GRASSLEY:  I don't policy-makers in Washington are concerned about that for the most part.  And to some extent, not necessarily just answering the hypotheticals that you bring up, but I would have to say that any government program, whether it's a farm program or some other program, whether it's an expenditure or which you could call a subsidy or whether it's a tax incentive, they -- they do tend to influence the marketplace.  Some of them are meant to influence the marketplace.  Most cases are meant to influence it positively.  In -- in -- in the case of agricultural programs, I would say that -- that I doubt if you would say the northern half of Iowa that this would apply to, but I think in the 1960s, '70s and the '80s, you had a lot of grassland that would be better used for cow calf operations in southern Iowa, probably plowed up because of the incentives of the farm program.  But I believe that -- that the extent to which the concept of a safety net for agriculture is very important.  And by safety net, I mean just a minimum amount to get people, farmers over humps that are beyond their control, like natural disaster, international politics, you know, war, a lot of things that affect farming, that the farmer has no control over, that -- that we have a safety net to protect those farmers from catastrophic drops (ph) in prices beyond their own control.  But the extent to which farm programs have gone beyond that and helped a very small percentage of the farmers that maybe don't need subsidy because of high income and big operations, they can get over these humps themselves.  It has subsidized them to get bigger.  But except for within the -- then getting back to within the concept of a safety net for small- or medium-sized farmers, I think that -- that you can't take these considerations that cause your -- your question to be raised very seriously because what we're talking about is a farm program to maintain the continuity of food supply.  And -- and that's done for two reasons, one, for the national security of our country, and the other one is for the social cohesion of our society, because you've got to have food for your military, and Germany and Japan learned in World War II they didn't have enough food, so that's why they protect their farmers to a great extent.  The United States ought to learn that lesson.  And then social cohesion.  You know the old saying, you're only nine meals away from a revolution.  So if we don't have a stable food supply, we'd have a more chaotic society.  So those two considerations have to override the issues that you brought up.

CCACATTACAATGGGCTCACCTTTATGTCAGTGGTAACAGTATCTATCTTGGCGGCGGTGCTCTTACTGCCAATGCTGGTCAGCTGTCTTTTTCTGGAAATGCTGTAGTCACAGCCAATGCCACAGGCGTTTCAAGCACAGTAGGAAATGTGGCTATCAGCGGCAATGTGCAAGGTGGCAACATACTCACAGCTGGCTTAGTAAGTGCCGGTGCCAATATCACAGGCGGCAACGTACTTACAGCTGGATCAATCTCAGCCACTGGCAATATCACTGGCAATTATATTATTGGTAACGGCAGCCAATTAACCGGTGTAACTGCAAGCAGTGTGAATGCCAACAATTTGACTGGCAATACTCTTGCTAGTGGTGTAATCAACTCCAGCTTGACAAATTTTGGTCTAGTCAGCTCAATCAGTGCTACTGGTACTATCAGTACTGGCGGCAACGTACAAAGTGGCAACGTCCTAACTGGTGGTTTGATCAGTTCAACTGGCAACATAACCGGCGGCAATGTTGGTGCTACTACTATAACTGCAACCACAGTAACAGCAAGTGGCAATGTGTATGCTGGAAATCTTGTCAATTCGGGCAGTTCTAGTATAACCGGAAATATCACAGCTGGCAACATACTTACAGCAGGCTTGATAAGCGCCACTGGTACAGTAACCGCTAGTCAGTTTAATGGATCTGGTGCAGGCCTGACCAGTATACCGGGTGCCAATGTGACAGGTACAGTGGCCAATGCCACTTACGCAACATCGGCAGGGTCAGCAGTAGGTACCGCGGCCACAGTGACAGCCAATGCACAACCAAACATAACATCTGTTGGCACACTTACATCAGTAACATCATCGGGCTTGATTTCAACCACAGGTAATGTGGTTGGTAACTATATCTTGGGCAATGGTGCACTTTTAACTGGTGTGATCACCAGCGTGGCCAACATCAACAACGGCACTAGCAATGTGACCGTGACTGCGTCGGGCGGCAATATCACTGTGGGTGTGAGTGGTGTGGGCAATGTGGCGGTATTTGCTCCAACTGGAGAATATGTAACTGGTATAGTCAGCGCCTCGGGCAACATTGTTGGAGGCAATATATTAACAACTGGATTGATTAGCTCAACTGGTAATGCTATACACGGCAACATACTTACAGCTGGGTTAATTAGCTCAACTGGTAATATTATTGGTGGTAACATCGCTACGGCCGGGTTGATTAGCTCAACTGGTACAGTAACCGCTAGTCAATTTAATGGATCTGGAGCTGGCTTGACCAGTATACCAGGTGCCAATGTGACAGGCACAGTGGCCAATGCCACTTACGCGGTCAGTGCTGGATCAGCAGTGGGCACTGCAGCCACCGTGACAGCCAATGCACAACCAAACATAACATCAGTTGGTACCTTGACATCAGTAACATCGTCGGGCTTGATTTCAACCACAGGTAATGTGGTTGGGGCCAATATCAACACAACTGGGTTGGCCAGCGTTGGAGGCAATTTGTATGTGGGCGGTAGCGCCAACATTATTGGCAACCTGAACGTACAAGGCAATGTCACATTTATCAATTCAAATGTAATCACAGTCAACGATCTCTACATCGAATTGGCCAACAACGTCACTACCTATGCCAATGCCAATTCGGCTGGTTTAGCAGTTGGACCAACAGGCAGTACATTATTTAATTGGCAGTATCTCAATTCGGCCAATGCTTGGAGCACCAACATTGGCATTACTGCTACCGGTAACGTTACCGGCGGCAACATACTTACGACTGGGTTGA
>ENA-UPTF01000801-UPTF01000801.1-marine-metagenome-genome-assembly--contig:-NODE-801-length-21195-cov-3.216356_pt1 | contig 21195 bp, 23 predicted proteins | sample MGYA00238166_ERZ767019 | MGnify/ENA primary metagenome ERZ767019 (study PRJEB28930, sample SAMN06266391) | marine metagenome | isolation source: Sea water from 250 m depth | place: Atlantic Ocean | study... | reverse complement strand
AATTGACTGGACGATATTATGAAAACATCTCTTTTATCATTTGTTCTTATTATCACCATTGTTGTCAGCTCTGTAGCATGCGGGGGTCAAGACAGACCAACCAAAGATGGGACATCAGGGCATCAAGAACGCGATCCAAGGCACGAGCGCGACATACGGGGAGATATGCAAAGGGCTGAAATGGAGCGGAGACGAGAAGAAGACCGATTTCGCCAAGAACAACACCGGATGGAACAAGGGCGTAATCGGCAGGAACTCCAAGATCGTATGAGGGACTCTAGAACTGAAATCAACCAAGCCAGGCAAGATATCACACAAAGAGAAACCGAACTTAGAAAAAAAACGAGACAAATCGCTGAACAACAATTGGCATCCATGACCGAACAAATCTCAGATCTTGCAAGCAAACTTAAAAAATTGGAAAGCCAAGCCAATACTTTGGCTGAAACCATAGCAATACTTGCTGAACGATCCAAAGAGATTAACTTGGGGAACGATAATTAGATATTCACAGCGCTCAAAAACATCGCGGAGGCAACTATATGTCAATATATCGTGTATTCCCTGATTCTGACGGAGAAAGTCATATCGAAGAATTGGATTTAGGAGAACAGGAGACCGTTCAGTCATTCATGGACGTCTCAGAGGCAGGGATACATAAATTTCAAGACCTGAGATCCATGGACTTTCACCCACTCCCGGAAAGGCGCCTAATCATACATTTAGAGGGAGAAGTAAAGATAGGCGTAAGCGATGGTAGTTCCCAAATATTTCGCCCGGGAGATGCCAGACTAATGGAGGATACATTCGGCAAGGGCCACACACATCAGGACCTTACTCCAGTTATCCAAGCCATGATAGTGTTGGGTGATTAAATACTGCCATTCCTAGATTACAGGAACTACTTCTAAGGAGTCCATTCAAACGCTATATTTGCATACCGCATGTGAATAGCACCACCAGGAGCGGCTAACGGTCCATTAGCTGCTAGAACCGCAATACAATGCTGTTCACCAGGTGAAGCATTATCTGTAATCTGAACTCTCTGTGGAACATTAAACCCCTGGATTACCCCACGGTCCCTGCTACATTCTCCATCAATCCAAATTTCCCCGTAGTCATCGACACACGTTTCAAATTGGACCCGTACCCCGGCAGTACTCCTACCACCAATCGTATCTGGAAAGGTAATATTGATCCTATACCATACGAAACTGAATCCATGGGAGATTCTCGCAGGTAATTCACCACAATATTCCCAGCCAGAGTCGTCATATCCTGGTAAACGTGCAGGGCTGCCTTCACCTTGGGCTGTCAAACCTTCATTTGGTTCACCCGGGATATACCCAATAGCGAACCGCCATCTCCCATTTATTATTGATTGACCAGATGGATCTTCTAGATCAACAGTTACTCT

QUESTION:  OK.

GRASSLEY:  Are you plowing up -- are we growing too much grain?  I'll bet some of these very people that raise those questions would be the first to cry out that if we didn't have enough food when they go to the supermarket.

QUESTION:  OK.  Thank you, Senator.

GRASSLEY:  All right.  Hey, I see Ken Root down here.  Ken, are you on there?

QUESTION:  Yes, but nothing to get excited about, sir.  I'm not on the air until next week on WHO-TV, so I'm just monitoring this week, but I want you to be prepared for a question next week, sir.

GRASSLEY:  Well -- well, I'll be prepared.  You bet.

QUESTION:  OK.  And I may have the WHO people ask it to you again on the television piece that you do.  Don't you do that at 1 o'clock on the same day?

GRASSLEY:  Yes, I do.  I do.

QUESTION:  OK, so sharpen up your -- you know, your wit, if you wouldn't mind, sir.

GRASSLEY:  Well, I welcome you back.

QUESTION:  Well, thank you very much.

GRASSLEY:  And just in case the rest of you people didn't know Ken Root was still alive, he's alive.  OK.  Anybody else want to jump in?  OK.  Thank you all very much.

QUESTION:  Thank you, Senator.

END